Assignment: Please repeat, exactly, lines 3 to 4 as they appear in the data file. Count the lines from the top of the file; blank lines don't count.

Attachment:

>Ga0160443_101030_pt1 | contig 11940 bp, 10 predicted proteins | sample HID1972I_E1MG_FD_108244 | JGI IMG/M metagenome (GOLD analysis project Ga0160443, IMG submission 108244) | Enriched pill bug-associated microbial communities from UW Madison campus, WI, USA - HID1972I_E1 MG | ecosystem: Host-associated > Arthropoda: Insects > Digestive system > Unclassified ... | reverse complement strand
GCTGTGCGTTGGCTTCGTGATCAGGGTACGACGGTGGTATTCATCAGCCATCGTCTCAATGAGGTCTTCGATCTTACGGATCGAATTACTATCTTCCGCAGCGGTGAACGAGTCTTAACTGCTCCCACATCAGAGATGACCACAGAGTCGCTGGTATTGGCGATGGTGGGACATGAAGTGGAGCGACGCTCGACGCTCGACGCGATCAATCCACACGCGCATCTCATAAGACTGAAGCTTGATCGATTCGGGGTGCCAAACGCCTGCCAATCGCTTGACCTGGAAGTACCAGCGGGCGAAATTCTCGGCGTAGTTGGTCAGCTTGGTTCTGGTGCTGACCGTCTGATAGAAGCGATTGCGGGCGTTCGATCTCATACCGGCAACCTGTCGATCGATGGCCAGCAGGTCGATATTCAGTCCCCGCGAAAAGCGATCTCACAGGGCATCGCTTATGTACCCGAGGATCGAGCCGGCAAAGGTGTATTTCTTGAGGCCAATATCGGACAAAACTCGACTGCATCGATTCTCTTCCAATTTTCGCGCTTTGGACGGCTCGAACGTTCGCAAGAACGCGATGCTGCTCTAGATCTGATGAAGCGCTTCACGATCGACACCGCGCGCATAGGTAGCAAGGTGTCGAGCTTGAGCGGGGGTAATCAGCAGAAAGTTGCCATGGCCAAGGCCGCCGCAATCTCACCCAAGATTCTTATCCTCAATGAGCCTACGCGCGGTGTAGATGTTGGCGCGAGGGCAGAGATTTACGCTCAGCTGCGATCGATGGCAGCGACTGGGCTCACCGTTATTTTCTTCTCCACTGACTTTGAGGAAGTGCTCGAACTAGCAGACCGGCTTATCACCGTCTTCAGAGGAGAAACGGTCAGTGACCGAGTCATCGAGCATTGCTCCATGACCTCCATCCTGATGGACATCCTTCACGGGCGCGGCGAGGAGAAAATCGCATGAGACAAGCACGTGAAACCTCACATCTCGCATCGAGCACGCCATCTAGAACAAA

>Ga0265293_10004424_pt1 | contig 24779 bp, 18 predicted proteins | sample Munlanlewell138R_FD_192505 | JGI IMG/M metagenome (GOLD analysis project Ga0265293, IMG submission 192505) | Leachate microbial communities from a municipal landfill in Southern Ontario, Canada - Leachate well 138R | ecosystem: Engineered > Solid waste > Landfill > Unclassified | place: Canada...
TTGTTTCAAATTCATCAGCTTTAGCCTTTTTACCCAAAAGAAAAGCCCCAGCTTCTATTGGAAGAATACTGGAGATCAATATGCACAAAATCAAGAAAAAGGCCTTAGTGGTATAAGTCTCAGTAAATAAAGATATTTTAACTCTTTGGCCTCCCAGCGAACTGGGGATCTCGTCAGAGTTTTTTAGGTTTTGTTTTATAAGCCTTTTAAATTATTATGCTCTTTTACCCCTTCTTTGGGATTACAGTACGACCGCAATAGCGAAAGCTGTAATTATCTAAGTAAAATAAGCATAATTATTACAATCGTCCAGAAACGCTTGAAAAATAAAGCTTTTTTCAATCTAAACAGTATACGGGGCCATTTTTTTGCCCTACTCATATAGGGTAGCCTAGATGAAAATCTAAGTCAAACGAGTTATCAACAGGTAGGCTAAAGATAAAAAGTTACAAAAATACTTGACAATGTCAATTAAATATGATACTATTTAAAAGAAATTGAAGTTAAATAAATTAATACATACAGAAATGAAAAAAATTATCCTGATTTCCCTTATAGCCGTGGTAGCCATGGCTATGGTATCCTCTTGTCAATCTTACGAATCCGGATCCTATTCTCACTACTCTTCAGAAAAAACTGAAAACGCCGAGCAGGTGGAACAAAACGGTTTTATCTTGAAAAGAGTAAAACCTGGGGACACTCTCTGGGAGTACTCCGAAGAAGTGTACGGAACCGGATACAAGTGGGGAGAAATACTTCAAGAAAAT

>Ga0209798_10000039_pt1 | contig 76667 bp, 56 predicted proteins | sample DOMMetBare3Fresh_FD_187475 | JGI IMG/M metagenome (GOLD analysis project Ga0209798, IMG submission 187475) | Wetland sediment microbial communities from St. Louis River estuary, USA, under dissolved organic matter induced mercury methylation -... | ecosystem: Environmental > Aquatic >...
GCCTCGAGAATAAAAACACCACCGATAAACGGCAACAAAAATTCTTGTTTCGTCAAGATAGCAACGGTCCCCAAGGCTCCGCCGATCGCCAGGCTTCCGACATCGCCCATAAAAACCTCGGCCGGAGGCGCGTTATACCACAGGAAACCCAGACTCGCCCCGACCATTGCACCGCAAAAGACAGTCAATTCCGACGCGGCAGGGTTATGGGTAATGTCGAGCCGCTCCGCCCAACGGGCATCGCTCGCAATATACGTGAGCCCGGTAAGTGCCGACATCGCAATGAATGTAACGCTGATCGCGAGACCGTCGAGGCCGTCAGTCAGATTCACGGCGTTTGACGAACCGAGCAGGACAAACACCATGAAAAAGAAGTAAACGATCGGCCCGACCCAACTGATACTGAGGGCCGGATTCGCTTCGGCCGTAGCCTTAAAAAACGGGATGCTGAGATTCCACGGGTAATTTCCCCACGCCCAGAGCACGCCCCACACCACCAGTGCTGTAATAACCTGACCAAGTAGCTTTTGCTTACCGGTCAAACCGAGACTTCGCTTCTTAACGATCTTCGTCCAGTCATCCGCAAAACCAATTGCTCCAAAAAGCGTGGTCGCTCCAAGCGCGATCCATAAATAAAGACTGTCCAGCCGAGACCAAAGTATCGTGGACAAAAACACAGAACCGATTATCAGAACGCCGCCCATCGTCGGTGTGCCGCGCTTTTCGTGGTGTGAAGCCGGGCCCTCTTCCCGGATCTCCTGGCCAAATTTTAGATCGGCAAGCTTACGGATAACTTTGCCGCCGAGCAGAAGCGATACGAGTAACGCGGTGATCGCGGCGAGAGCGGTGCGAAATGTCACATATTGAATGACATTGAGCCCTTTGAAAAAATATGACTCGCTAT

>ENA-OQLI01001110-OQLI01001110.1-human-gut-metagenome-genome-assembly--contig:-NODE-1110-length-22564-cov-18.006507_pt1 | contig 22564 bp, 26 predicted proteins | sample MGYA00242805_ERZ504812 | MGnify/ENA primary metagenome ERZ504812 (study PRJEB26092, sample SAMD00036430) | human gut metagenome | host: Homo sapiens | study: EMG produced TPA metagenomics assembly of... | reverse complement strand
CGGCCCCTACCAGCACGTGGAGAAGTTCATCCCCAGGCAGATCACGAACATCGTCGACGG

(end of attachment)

>Ga0265293_10004424_pt1 | contig 24779 bp, 18 predicted proteins | sample Munlanlewell138R_FD_192505 | JGI IMG/M metagenome (GOLD analysis project Ga0265293, IMG submission 192505) | Leachate microbial communities from a municipal landfill in Southern Ontario, Canada - Leachate well 138R | ecosystem: Engineered > Solid waste > Landfill > Unclassified | place: Canada...
TTGTTTCAAATTCATCAGCTTTAGCCTTTTTACCCAAAAGAAAAGCCCCAGCTTCTATTGGAAGAATACTGGAGATCAATATGCACAAAATCAAGAAAAAGGCCTTAGTGGTATAAGTCTCAGTAAATAAAGATATTTTAACTCTTTGGCCTCCCAGCGAACTGGGGATCTCGTCAGAGTTTTTTAGGTTTTGTTTTATAAGCCTTTTAAATTATTATGCTCTTTTACCCCTTCTTTGGGATTACAGTACGACCGCAATAGCGAAAGCTGTAATTATCTAAGTAAAATAAGCATAATTATTACAATCGTCCAGAAACGCTTGAAAAATAAAGCTTTTTTCAATCTAAACAGTATACGGGGCCATTTTTTTGCCCTACTCATATAGGGTAGCCTAGATGAAAATCTAAGTCAAACGAGTTATCAACAGGTAGGCTAAAGATAAAAAGTTACAAAAATACTTGACAATGTCAATTAAATATGATACTATTTAAAAGAAATTGAAGTTAAATAAATTAATACATACAGAAATGAAAAAAATTATCCTGATTTCCCTTATAGCCGTGGTAGCCATGGCTATGGTATCCTCTTGTCAATCTTACGAATCCGGATCCTATTCTCACTACTCTTCAGAAAAAACTGAAAACGCCGAGCAGGTGGAACAAAACGGTTTTATCTTGAAAAGAGTAAAACCTGGGGACACTCTCTGGGAGTACTCCGAAGAAGTGTACGGAACCGGATACAAGTGGGGAGAAATACTTCAAGAAAAT